Researchers from King’s College, London and the Francis Crick Institute undertook a real-world study on 205 cancer patients and found that a single dose of the Pfizer-BioNTech COVID-19 vaccine protected 39% of persons with cancer when compared with 97% of those who had no cancer related diseases.
The researchers concluded that a 12-week wait for the second dose could increase vulnerability to the coronavirus among these patients. Although this study is not peer reviewed, it has brought up a few relevant issues.
The study consisted of 151 people with cancer and 54 were in the control group. The results showed that cancer patients, who received the second dose of the Pfizer vaccine in the three week time recommended by Pfizer, had a better immune response. 95% of the persons with solid tumors had detectable antibodies.
The team said that the recent decision to leave up to a 12-week gap between the first and second dose, which is currently occurring in the U.K., is increasing the vulnerability of cancer patients to COVID-19.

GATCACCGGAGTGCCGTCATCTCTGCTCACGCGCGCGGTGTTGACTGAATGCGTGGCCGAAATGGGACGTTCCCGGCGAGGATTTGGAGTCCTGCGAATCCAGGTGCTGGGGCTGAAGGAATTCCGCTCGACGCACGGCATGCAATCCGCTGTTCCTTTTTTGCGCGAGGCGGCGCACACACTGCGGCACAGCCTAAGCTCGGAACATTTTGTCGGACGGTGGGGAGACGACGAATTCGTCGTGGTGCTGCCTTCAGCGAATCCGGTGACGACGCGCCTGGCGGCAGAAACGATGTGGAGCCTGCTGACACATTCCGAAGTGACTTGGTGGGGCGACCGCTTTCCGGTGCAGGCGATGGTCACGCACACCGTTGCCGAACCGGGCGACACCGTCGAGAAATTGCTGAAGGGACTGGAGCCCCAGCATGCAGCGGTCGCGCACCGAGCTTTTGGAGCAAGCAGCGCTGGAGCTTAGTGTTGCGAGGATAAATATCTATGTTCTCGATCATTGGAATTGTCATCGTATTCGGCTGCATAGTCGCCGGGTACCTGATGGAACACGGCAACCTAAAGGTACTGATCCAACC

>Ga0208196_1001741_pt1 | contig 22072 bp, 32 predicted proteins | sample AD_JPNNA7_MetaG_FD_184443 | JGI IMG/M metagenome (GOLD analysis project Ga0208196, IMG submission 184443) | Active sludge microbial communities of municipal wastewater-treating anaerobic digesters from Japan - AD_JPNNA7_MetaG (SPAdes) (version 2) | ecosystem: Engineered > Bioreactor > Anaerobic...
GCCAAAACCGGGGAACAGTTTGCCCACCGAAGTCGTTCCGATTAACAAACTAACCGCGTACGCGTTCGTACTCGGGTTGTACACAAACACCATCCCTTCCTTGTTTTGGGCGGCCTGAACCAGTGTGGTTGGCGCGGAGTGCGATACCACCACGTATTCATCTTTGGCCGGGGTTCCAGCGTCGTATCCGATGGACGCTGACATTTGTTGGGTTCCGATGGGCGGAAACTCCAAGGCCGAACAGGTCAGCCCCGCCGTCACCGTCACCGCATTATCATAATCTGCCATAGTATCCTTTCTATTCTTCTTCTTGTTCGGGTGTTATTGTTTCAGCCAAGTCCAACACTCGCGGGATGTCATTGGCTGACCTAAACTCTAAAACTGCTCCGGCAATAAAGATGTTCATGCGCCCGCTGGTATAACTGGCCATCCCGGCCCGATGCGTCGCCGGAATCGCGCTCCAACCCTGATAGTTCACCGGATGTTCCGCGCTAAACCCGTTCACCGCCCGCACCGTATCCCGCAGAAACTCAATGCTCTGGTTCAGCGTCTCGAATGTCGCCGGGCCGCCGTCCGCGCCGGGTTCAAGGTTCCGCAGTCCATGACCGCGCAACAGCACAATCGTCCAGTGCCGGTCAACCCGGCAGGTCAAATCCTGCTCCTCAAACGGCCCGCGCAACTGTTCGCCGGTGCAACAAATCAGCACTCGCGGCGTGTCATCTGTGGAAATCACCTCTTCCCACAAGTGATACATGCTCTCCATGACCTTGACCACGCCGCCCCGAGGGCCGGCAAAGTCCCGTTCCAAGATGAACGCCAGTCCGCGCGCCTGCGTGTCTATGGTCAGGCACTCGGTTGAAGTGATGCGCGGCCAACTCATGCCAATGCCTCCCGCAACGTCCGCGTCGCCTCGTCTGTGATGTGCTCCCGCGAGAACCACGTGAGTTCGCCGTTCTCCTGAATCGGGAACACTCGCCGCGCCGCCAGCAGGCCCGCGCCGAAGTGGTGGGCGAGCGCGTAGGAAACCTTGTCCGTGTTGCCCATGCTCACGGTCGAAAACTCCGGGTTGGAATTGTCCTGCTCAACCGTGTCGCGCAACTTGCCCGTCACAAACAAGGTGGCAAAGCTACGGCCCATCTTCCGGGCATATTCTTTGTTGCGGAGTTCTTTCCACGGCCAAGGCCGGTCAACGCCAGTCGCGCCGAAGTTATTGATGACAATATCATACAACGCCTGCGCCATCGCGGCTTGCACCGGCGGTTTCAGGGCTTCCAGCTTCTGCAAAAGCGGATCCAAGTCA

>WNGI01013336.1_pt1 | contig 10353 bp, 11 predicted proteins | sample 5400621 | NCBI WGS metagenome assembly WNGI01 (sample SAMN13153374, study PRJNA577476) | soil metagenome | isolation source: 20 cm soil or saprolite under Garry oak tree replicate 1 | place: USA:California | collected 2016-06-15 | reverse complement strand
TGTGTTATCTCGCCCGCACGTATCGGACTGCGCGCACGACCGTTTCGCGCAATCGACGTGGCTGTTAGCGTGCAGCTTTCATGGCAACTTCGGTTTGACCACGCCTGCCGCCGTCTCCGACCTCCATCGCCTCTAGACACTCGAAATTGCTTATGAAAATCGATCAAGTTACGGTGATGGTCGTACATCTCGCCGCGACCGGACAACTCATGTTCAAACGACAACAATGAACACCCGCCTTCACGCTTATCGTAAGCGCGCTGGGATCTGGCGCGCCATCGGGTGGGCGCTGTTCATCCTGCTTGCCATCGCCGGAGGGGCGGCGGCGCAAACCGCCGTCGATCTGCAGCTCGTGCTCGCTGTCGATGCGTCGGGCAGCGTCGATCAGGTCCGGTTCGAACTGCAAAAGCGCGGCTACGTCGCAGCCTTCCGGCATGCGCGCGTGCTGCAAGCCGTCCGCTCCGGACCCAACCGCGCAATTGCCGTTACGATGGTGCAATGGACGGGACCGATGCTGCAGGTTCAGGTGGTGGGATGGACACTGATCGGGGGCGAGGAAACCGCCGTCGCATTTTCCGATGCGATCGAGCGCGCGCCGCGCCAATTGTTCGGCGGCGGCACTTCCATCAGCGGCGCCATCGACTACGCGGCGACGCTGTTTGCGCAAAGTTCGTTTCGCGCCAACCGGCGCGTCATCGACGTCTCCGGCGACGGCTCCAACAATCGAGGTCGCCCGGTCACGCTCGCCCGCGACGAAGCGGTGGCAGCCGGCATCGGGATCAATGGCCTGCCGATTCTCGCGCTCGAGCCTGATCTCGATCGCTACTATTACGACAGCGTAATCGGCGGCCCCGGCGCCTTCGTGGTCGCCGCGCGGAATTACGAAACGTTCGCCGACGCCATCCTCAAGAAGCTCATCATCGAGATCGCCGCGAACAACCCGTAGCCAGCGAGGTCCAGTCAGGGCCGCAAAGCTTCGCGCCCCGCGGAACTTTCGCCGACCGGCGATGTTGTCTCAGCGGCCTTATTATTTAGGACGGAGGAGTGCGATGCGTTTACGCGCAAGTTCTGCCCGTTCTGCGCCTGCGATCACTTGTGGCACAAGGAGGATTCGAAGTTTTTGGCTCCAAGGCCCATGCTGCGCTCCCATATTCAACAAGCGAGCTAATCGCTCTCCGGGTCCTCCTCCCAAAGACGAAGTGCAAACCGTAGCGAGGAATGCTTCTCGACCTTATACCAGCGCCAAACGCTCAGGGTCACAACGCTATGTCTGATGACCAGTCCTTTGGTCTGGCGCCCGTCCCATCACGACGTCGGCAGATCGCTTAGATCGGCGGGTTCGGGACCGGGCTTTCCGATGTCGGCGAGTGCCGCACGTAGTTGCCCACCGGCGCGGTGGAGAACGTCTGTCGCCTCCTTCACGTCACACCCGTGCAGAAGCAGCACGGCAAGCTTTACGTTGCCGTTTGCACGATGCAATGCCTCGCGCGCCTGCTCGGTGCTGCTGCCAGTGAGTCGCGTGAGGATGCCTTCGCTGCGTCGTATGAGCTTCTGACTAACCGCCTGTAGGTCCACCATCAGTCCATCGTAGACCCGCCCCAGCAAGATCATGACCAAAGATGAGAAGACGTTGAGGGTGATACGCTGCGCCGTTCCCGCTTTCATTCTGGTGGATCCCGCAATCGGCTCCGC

Cancer Research U.K. has commented that the study group was relatively small and that people should continue to follow their doctor’s advice.
A Department of Health and Social Care spokesman said that they are focused on saving lives and that the antibody response is only part of the protection that the vaccine provides.
It said that the independent Joint Committee on Vaccination and Immunization advises the government on vaccine use and prioritization; reviews data and evidence on vaccine efficacy and effectiveness.
Although the real world study on cancer patients is small and not peer reviewed, it has highlighted the importance of following a three week gap between two doses of the Pfizer vaccine instead of the current up to 12 week gap between the first and second dose; to get a good immune response COVID-19.